the review site with a difference since 1999
1931 The Front Page on Blu-ray & DVD Aug 11...
Betty White Heartbroken Over Cecil the Lion's Killing a...
Italy town petitions for Foo Fighters concert with band...
EXCLUSIVE: Valerie Harper Rushed to Hospital, 'It Doesn...
'Mission: Impossible -- Rogue Nation' is breakneck, bre...
Ted Cruz backs out of scheduled 'Daily Show' appearance...
'Ant-Man' inches past 'Pixels' to take No. 1 spot at bo...
Jake Gyllenhaal's Evolution of Hotness, From Bubble Boy...
Judd Apatow: Bill Cosby "One of the Most Awful People t...
Blake Shelton and Miranda Lambert Split 10 Years After ...
Warner Home Video presents
"My mother thanks you, my father thanks you, my sister thanks you, and I thank you."
DVD ReviewRevisiting Yankee Doodle Dandy better than sixty years after its initial theatrical release provides a reminder of some useful lessons: that all the hokey old stuff about America, especially during wartime, has a lot of truth to it; that no portion of the political spectrum has a monopoly on patriotism; and that, when it comes to musicals and movie stars, they don't make 'em like they used to. Even the most jaded, politically and cinematically, are likely to get caught up in the fun and fervor of this movie; and you should never have to apologize for being a big fan of Yankee Doodle Dandy.
This film aside, the screen legacy of James Cagney is almost exclusively as a gangster. He was a ferocious little spark plug of a man, exuding menace and clocking in at all of 5'6"—with that venom in his eyes and a tommy gun in his hand, you knew that you wanted to stay on his good side. But Cagney was a vaudevillian before he was a movie thug, and this picture gave him the opportunity to demonstrate that he could hold his own with any song-and-dance man out there. In fact, he plays one of the great ones: the movie tell the life story of George M. Cohan, Broadway star, producer, and composer, whose most lasting legacy may have been his patriotic numbers, like the title song and Over There, which became the de facto anthem of World War I. The film is an old style, rags-to-riches movie biography, in which George, the son of performers, was literally born on the fourth of July; teamed with his parents and his sister to become The Four Cohans, vaudeville topliners; and then went onto even greater glory on his own, as the toast of Broadway.
As that brief summary suggests, in the screen telling there aren't a whole lot of obstacles and conflict in Cohan's life; the biographical bits are tinged deeply with nostalgia, and aside from providing that warm and fuzzy feeling, work principally in getting us from song to song. The whole movie, in fact, is framed by a visit that Cohan paid to the White House in 1942, when President Roosevelt bestowed upon the showman the Congressional Medal of Honor. (FDR, the President at the time of the film's production, is shot only from behind; we never see his face, and he's treated much like Christ is in movies like Ben-Hur.) So what you get here is not a searing biographical portrait, but a big old slice of Americana, one in which Cohan's life is loaded up with everything great and good about this country.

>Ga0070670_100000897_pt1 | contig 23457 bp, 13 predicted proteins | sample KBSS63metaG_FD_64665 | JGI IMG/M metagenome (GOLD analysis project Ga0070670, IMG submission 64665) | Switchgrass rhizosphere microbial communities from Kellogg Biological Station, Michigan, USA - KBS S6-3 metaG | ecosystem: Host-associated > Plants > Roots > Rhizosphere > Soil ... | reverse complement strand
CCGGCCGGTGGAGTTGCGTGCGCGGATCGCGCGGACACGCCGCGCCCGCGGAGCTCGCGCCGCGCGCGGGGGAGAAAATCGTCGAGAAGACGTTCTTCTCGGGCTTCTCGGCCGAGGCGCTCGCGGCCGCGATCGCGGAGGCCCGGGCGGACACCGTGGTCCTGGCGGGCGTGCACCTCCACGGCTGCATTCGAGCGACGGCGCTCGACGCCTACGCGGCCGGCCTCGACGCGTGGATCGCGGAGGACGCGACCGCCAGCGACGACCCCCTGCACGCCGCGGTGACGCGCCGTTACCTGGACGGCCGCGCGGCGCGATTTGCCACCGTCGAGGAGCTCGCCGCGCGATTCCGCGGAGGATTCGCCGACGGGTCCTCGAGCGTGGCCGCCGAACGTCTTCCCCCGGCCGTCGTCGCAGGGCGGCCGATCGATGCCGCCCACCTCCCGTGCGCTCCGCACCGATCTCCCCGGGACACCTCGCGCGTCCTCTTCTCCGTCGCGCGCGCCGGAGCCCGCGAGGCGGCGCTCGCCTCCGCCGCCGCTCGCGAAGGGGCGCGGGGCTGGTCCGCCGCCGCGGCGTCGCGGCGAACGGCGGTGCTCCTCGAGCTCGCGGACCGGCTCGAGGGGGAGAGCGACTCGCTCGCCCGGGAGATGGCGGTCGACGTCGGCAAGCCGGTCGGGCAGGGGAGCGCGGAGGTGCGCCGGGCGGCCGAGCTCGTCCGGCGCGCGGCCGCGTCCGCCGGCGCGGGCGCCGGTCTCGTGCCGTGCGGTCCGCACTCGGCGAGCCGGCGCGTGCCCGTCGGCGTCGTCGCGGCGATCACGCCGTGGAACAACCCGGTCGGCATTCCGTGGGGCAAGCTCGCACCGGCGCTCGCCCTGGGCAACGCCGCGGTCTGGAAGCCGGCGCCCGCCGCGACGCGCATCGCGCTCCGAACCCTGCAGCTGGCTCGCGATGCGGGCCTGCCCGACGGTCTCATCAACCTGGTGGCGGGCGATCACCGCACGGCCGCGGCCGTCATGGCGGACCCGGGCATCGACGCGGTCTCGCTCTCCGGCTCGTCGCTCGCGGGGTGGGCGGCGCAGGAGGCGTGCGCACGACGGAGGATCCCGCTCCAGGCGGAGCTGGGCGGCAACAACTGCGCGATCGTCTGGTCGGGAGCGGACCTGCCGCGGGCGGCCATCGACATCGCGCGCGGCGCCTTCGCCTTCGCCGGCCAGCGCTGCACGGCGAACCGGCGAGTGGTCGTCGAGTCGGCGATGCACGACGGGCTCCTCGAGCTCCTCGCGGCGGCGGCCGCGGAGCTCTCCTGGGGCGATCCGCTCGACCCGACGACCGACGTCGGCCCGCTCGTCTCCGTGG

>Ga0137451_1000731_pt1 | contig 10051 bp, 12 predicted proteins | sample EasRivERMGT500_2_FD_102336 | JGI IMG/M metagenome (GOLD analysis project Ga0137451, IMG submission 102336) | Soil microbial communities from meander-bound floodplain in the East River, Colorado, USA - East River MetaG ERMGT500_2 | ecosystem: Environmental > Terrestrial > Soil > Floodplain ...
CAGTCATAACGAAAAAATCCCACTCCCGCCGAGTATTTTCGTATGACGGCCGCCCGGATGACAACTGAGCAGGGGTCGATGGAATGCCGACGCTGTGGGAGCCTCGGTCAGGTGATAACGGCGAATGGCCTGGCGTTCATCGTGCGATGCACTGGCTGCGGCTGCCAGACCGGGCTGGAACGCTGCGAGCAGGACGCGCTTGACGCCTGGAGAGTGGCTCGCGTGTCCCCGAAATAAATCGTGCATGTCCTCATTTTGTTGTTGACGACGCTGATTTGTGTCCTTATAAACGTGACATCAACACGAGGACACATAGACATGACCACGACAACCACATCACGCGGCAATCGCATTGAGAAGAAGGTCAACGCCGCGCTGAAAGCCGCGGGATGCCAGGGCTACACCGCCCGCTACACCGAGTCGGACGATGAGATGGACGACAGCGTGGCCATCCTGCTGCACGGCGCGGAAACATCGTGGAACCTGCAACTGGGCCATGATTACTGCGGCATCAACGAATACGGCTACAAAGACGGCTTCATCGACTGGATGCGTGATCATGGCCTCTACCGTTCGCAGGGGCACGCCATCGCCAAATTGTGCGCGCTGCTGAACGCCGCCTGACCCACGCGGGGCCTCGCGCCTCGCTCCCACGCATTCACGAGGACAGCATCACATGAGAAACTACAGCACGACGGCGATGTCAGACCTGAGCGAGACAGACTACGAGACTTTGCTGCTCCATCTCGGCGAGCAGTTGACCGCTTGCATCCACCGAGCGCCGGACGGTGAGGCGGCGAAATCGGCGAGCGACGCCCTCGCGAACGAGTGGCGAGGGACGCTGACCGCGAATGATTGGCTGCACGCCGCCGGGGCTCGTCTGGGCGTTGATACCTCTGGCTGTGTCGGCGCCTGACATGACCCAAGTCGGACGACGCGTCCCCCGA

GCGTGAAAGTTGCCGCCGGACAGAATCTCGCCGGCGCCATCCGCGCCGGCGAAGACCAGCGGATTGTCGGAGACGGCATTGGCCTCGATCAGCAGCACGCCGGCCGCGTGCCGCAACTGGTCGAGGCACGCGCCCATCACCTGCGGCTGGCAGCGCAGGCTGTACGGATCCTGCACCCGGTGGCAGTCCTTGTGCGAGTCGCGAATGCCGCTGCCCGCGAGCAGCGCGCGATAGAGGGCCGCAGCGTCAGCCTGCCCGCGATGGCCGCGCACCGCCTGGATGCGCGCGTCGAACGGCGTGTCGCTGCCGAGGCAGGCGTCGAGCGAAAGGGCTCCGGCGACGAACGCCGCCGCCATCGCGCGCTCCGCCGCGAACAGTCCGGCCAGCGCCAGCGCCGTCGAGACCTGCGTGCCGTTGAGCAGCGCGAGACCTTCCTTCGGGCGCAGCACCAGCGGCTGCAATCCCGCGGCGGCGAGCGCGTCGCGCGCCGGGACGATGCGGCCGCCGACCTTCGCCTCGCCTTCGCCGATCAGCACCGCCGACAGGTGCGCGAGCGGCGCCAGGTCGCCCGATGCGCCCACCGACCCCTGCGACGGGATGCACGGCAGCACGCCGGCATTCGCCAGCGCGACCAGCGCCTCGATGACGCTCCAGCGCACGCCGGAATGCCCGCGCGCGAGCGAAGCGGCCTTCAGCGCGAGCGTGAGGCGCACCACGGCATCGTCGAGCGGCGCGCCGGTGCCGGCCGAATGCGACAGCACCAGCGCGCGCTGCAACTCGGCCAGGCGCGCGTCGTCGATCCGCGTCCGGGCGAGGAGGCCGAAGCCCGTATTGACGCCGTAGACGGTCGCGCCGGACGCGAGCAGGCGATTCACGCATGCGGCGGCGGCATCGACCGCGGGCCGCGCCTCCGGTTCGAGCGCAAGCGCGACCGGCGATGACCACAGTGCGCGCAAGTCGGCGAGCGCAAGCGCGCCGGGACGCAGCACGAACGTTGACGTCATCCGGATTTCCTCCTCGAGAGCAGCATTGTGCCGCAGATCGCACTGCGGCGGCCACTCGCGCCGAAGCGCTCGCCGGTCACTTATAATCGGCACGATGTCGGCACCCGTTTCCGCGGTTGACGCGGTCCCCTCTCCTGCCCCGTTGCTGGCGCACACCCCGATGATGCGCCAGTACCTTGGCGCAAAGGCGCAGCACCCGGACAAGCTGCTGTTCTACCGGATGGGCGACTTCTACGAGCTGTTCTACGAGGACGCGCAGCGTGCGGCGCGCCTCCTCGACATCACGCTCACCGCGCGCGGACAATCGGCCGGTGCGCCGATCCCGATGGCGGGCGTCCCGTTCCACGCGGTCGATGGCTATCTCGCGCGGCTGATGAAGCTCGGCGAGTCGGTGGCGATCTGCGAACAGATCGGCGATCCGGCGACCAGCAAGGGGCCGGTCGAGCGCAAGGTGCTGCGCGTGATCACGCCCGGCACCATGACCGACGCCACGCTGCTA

But you know what? It all works. Maybe it's because the film was released just months after Pearl Harbor, or because this DVD release comes at a time when the country still displays a post-9/11 skittishness; whatever the case, it's especially nice to see that Cohan's patriotism doesn't come at the expense of anyone else's. He loves his family, he loves his country, and if you're up for the ride, come on along, friend. Many of Cohan's best-loved songs would have been well known to 1940s audiences, and many of them must have had a new sort of resonance, at the start of a new world war. And aside from the Stars and Stripes, the movie is a valentine of sorts to show business, with the loving depiction of the vaudeville circuit; the greatest thing a man can be, it seems, is to be a star on Broadway.
Cagney is in just about every scene of the film, and he really is just amazing. He doesn't have a terrific singing voice—he talks his way through some of the songs, in a manner that anticipates things like Rex Harrison in My Fair Lady—but gracious heavens, this man could dance. He seems to be having an absolutely glorious time in the part, and he's a gracious movie star, too, one who doesn't need a spotlight and a closeup at all times to do his best work. His generosity helps to lift the rest of the cast to admirable heights, too—Walter Huston, as Cohan's father, is a warm and reassuring presence, and his death scene remains genuinely moving; Cagney's own sister, Jeanne, plays George M.'s sister, and she's a natural; and Joan Leslie plays Mary, the love of the on-screen Cohan's life, with warmth and grace.
In his time, some dismissed Cohan as a vulgarian, and some of his act might not wear well these days—if a contemporary performer showed up flanked by other actors dressed up as Uncle Sam and the Statue of Liberty, I admit that I'd be the first to want to throw up. But maybe it's the distance that makes this seem much more palatable—this was nostalgic even in the 1940s, in giving us a portrait of a world with newsboys on ever corner, hollering "Extree, extree! Read all about it!" And the film pushes late into Cohan's life, when he was something of a forgotten figure himself; he made a comeback on Broadway playing FDR in a Kaufman/Hart vehicle, which provides the pretext for his visit to the Oval Office. You'll no doubt come away humming at least one of Cohan's tunes, and one of the final images, of Cagney as an aging Cohan, tap dancing beautifully and merrily down a huge flight of White House steps, is about as joyous a moment as has ever been put on screen.